Loading presentation...

Present Remotely

Send the link below via email or IM


Present to your audience

Start remote presentation

  • Invited audience members will follow you as you navigate and present
  • People invited to a presentation do not need a Prezi account
  • This link expires 10 minutes after you close the presentation
  • A maximum of 30 users can follow your presentation
  • Learn more about this feature in our knowledge base article

Do you really want to delete this prezi?

Neither you, nor the coeditors you shared it with will be able to recover it again.


critical reading and film analysis


rob rector

on 12 January 2017

Comments (0)

Please log in to add your comment.

Report abuse

Transcript of critical reading and film analysis

critical reading and film analysis
r. rector
analyzing film

What do you expect a movie to do?
What should happen in story?
Does a film have to tell a story?
expectations and narrative fiction films

Viewers expect narrative fiction films to be organized in a particular way:
Cause-and- effect storytelling
Characters whose motivations are clear
Conclusions that resolve conflicts
Some narrative fiction films defy these expectations, to the delight of some viewers and the frustration of others.
Genre expectations

Viewers expect that Westerns, Science Fiction, and Horror genres (to name a few) will present specific kinds of characters and plots and conform to a predictable visual design (for example, a dusty frontier street in a Western)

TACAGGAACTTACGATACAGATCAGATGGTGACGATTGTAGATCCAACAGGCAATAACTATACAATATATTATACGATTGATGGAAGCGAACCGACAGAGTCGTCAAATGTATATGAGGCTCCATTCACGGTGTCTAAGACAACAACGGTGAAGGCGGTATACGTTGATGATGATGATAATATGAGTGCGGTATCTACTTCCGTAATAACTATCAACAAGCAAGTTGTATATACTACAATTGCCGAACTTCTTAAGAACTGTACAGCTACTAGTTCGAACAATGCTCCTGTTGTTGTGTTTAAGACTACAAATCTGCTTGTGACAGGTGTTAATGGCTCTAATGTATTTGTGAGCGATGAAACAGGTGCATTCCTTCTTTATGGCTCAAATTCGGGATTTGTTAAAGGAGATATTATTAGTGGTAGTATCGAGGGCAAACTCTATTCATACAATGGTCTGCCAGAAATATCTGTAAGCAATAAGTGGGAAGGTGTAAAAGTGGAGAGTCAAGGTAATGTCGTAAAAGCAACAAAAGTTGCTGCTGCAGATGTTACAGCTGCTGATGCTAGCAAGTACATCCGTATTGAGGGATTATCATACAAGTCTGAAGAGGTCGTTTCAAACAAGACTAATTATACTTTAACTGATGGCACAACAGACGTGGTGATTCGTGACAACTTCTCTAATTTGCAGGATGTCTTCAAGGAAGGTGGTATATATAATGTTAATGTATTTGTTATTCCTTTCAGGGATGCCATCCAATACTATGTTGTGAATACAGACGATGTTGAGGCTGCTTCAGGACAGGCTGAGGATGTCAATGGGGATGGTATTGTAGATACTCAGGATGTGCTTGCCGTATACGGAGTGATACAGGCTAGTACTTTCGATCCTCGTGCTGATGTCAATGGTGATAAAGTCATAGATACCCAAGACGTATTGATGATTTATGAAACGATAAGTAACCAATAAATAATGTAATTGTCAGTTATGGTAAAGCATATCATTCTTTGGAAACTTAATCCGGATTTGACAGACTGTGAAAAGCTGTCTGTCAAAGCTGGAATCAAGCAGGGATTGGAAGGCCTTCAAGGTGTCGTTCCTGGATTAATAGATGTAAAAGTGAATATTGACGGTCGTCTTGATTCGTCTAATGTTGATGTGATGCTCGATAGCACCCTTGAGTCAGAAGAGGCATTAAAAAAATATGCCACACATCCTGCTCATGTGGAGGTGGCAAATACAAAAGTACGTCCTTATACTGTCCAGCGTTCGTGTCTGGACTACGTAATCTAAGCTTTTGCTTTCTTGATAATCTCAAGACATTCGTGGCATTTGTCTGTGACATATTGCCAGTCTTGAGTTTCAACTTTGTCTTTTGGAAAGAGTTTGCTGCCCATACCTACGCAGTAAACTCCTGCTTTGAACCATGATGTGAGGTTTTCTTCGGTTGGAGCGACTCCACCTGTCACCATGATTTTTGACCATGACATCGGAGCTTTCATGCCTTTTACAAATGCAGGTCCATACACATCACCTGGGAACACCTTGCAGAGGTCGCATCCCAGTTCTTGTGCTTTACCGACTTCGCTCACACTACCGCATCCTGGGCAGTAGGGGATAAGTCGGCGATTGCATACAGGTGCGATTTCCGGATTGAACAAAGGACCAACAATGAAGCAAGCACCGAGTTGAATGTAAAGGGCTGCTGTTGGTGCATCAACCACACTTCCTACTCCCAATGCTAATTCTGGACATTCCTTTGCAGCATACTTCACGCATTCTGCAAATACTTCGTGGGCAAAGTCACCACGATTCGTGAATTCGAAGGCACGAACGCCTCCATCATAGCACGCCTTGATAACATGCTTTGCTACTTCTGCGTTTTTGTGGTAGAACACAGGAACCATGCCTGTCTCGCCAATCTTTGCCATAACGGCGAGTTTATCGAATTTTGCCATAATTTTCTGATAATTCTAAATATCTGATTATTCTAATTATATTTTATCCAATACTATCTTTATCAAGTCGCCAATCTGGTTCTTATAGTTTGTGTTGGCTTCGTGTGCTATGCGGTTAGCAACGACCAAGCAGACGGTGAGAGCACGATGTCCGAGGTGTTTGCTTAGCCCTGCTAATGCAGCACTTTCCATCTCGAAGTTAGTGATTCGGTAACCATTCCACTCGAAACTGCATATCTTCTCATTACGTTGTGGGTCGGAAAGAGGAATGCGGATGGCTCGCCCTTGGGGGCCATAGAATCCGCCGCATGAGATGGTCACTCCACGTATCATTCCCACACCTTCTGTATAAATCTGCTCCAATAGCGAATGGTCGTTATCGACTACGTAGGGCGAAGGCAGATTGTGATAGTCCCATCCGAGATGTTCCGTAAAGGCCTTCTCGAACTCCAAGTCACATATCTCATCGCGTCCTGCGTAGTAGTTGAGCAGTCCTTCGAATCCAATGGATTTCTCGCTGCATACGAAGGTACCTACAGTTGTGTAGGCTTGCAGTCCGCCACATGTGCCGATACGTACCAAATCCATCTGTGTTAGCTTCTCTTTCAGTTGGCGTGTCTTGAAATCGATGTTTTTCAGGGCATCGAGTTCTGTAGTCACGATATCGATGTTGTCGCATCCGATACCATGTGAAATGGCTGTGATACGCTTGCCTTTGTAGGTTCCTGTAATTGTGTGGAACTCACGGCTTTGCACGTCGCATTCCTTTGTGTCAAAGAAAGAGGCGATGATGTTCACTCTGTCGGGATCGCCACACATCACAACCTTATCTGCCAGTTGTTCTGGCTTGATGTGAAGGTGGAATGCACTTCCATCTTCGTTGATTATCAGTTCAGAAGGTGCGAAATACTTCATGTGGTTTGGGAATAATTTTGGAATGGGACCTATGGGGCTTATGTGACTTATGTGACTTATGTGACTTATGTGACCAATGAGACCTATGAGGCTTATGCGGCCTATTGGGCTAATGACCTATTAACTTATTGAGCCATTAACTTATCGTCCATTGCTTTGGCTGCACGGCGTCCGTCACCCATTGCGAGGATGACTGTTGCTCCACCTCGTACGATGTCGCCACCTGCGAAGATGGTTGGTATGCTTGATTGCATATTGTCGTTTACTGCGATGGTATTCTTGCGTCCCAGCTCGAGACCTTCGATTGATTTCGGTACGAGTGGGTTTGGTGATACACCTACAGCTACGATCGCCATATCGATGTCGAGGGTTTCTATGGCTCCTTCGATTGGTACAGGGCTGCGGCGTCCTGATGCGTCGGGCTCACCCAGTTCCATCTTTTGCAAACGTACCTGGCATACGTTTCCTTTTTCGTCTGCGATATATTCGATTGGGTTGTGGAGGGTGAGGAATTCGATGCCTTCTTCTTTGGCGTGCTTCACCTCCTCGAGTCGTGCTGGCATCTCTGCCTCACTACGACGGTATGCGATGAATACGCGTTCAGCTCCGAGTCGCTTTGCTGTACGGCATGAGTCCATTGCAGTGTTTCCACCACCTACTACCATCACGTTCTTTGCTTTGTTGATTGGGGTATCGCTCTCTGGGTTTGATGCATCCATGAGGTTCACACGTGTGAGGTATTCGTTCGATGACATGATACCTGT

the orchestration of detail

Motif: a detail of any kind (visual, sound, narrative) that takes on significance through repetition

Parallel: the use of a visual sound or narrative device that asks viewers to compare two characters, objects, locations, or events
world beyond the film

Knowledge of the world beyond the film helps viewers understand certain ideas
Filmmakers make references to historical events, cultural knowledge, beliefs, public figures, other films, and other works of art
film analysis

The goal of film analysis is to articulate the ideas and feelings a viewer derives from the experience of watching a film.
Building a thorough interpretation of a film involves writing.

Film analysis depends upon three kinds of claims about films:
descriptive statements
evaluative statements
interpretive statements
descriptive claim
An account of the basic characteristics of the film.

A series of descriptive claims forms a plot summary.
evaluative claim
This statement asserts a judgment about a film: is it good or bad? Worthy of serious discussion? Interesting but flawed?

All evaluative claims rely on criteria to determine value, although they may not be stated explicitly.
interpretive claim
This statement presents an argument and a perspective on a film’s meaning and significance.

Interpretive claims identify the important ideas in a film and discuss how the film presents its underlying themes.

Developing interpretive claims enriches a viewer’s experience of films, because the process requires viewers to consider the complex emotional and intellectual activities involved in watching films.
Full transcript